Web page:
SHARE
COPY LINK

GOVERNMENT

Here is Denmark’s new Social Democrat government

Incoming prime minister Mette Frederiksen presented on Thursday the list of ministers who will form her new government.

Here is Denmark’s new Social Democrat government
The new government is presented at Amalienborg Palace. Photo: Liselotte Sabroe / Ritzau Scanpix

A minority Social Democrat government will lead Denmark after agreement was reached earlier this week with three allied parties on the left of the Danish parliament.

The government includes 11 members of parliament who have previous experience as ministers, and two new ministers who are not elected MPs.

The two ministers from outside of parliament are Joy Mogensen, lord mayor of Roskilde; and Jeppe Kofod, who is a member of the European parliament.

Kofod, who will take over as foreign minister, was interviewed by The Local prior to the European elections in May. Mogensen will serve as Minister for Culture and Ecclesiastical Affairs.

READ ALSO: The Local's interview with new Danish foreign minister Jeppe Kofod

Mattias Tesfaye, who was the Social Democrats’ spokesperson on immigration in opposition, takes the post of Minister for Immigration and Integration from the outgoing Inger Støjberg.

Other key appointments include Nicolai Wammen as finance minister and Nick Hækkerup, who will be Minister of Justice, taking over respectively from Kristian Jensen and Søren Pape Poulsen, two high-profile figures in the previous government.

Dan Jørgensen, a former minister for food and the environment, will be Denmark’s new Minister for Climate and Energy.

“We have committed to a 70 percent CO2 emissions reduction by 2030. We will be one of the most ambitious countries in the world in this area. It will be a huge job,” Jørgensen said.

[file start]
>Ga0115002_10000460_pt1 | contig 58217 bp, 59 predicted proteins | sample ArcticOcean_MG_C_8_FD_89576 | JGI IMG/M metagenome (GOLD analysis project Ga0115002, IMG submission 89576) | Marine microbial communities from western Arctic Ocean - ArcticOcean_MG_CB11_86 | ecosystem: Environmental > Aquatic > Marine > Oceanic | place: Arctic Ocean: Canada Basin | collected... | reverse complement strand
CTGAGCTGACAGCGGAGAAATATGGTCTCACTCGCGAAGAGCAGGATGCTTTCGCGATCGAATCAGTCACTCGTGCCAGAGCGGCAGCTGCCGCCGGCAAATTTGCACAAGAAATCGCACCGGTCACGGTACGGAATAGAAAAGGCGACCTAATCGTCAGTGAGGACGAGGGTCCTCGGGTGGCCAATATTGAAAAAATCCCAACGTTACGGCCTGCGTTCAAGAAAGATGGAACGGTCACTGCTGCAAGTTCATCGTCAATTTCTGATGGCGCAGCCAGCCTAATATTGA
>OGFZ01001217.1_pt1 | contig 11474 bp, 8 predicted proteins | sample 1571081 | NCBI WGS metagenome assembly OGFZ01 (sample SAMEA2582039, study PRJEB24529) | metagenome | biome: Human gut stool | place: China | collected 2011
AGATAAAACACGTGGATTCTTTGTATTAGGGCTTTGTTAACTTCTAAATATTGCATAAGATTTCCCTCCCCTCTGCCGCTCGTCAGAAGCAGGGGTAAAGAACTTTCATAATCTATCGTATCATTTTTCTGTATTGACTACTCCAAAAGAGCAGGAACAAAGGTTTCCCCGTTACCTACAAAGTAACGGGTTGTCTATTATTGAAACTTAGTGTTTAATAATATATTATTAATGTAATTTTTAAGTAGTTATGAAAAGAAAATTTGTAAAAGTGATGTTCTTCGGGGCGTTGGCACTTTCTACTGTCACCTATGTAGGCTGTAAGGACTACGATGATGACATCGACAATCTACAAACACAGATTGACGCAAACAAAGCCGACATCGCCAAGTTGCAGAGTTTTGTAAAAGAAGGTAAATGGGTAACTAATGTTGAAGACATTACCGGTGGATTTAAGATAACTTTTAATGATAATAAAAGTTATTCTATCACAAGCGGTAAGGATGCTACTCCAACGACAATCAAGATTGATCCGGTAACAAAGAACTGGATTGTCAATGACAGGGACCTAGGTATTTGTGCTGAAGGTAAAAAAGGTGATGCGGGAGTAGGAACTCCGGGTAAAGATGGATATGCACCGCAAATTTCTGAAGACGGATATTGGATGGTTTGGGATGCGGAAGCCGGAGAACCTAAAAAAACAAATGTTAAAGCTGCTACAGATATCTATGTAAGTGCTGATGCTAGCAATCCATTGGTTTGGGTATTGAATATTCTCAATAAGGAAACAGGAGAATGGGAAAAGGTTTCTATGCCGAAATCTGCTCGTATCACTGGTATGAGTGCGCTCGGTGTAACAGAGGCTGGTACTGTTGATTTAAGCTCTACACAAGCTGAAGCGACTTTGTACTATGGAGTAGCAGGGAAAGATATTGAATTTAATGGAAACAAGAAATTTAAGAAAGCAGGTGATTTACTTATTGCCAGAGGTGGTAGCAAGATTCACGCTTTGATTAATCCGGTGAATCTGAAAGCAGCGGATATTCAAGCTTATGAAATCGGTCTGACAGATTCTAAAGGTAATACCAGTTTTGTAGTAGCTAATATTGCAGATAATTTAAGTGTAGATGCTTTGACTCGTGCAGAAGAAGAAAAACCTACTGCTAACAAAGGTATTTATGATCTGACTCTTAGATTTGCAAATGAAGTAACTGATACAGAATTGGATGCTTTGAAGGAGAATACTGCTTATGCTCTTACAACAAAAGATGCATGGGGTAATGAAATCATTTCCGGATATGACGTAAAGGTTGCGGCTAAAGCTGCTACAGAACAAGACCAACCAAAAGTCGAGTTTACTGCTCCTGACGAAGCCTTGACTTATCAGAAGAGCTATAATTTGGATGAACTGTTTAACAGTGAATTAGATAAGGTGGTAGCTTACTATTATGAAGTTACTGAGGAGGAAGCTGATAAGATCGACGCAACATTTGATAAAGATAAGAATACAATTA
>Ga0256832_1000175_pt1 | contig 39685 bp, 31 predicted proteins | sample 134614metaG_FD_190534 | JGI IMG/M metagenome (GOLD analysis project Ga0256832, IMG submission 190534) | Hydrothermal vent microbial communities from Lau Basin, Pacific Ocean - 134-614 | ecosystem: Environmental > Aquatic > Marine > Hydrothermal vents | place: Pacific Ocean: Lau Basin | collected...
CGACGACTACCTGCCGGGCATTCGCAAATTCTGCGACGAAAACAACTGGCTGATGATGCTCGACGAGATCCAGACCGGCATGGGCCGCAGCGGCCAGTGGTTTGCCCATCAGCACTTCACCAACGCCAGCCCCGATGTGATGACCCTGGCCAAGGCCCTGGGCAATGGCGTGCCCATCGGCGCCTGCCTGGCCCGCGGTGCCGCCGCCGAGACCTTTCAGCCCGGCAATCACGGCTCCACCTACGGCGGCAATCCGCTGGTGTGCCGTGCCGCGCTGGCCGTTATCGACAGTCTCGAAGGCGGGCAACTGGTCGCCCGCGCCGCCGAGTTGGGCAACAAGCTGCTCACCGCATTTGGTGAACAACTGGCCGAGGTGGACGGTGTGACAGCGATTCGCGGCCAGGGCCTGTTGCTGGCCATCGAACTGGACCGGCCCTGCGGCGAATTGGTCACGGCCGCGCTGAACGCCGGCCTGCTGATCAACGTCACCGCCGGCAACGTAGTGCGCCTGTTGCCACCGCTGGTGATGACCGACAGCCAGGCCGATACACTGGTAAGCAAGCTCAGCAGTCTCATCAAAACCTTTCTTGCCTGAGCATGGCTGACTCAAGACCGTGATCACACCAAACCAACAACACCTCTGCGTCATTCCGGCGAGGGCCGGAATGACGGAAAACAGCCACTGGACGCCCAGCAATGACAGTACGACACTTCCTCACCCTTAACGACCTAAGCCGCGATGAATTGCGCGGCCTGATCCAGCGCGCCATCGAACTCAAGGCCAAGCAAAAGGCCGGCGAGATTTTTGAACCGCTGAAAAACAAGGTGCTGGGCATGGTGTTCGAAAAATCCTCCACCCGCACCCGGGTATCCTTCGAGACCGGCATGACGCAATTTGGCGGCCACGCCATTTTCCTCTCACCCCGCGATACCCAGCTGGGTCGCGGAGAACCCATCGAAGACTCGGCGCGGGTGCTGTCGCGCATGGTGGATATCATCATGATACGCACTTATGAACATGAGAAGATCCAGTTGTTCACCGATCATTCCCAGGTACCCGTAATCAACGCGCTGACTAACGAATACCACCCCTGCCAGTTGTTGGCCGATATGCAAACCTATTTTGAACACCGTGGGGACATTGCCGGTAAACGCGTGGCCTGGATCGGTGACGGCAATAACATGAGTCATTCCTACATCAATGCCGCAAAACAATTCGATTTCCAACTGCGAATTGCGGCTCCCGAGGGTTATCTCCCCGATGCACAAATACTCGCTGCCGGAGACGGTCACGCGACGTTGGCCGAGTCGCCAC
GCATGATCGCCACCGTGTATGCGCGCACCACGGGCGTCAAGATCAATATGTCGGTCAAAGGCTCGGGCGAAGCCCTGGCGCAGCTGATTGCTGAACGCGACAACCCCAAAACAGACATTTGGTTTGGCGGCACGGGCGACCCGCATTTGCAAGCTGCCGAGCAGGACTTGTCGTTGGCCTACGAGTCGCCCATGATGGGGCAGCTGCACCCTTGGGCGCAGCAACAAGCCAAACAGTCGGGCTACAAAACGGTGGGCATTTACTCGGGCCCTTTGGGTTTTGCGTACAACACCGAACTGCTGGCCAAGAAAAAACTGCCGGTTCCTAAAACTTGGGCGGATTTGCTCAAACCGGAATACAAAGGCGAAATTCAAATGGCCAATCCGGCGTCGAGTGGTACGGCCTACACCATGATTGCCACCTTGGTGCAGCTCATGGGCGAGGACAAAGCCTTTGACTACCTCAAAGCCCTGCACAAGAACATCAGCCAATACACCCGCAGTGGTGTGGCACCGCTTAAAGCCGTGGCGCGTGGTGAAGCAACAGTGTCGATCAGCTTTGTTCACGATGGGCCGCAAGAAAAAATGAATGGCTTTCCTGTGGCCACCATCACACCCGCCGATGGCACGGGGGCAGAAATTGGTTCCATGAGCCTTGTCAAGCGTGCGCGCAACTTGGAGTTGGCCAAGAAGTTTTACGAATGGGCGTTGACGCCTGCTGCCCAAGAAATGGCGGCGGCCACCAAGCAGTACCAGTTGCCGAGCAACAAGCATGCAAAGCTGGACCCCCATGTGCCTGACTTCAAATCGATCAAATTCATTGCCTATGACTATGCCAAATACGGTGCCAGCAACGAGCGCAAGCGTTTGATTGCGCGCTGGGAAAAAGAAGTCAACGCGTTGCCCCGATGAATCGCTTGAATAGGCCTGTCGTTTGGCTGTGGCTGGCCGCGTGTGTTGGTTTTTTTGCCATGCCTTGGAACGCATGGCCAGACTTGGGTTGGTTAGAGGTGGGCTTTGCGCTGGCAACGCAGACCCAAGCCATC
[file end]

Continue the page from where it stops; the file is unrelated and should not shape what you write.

The full list of new ministers can be found on the Danish government's website.

READ ALSO: What you need to know about Denmark's new government agreement

Member comments

Log in here to leave a comment.
Become a Member to leave a comment.

GOVERNMENT

Denmark’s youthful new government has almost twice as many male ministers as female

The average age of Denmark’s new government is, at 41, the same as its leader Mette Frederiksen. There is a clear majority of male ministers.

Denmark’s youthful new government has almost twice as many male ministers as female
Denmark's seven female ministers. Photo: Liselotte Sabroe / Ritzau Scanpix

Named by 41-year-old prime minister Frederiksen on Thursday, the average age of all new ministers is 41.8.

The oldest minister is Mogens Jensen, 55, who has been given the portfolio of Food, Fisheries and Equality. The youngest team member is 33-year-old Simon Kollerup, the new business minister.

After the 2015 election, the government named by former PM Lars Løkke Rasmussen had an average age of 50, while the government formed by Helle Thorning-Schmidt in 2011 had an average age of 42.8, Jyllands-Posten reports.

Frederiksen herself is Denmark’s youngest prime minister since the country switched to a democratic system of government in 1848-49.

“By giving important ministerial posts to (immigration minister) Mattias Tesfaye, (social and interior minister) Astrid Kragh and (climate and energy minister) Dan Jørgensen, (Frederiksen) is showing she values the younger forces which have characterized the party with her as leader,” Aalborg University election researcher Johannes Andersen told Fagbladet 3F.

But Frederiksen was also criticized for giving only 7 of the 20 ministerial posts, or 35 percent, to women.

That compares to 40 percent in the coalition put together by Rasmussen in November 2016 and 29 percent after the 2015 election. When Rasmussen first formed a government in 2010, 47 percent of his ministers were women, Politiken writes.

In the most recent Social Democrat-led government, Thorning-Schmidt’s from a 2014 reshuffle, 40 percent of ministers were women.

Pia Olsen Dyhr, leader of the Socialist People’s Party (SF), one of three left-wing parties who agreed the basis for the new government with Frederiksen earlier this week, expressed her disappointment with the ministerial gender distribution.

“A shame to see a share of just 35 percent women in the new government! But positive to have a female prime minister,” Dyhr tweeted.

READ ALSO: 

SHOW COMMENTS